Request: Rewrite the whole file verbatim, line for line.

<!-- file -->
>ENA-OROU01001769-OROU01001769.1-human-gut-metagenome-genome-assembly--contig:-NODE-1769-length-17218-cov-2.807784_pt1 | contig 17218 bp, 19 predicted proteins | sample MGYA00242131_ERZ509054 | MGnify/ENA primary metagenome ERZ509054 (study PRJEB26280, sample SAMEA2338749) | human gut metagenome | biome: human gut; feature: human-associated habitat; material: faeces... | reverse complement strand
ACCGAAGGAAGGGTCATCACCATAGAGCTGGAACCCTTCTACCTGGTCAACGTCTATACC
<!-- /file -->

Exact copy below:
>ENA-OROU01001769-OROU01001769.1-human-gut-metagenome-genome-assembly--contig:-NODE-1769-length-17218-cov-2.807784_pt1 | contig 17218 bp, 19 predicted proteins | sample MGYA00242131_ERZ509054 | MGnify/ENA primary metagenome ERZ509054 (study PRJEB26280, sample SAMEA2338749) | human gut metagenome | biome: human gut; feature: human-associated habitat; material: faeces... | reverse complement strand
ACCGAAGGAAGGGTCATCACCATAGAGCTGGAACCCTTCTACCTGGTCAACGTCTATACC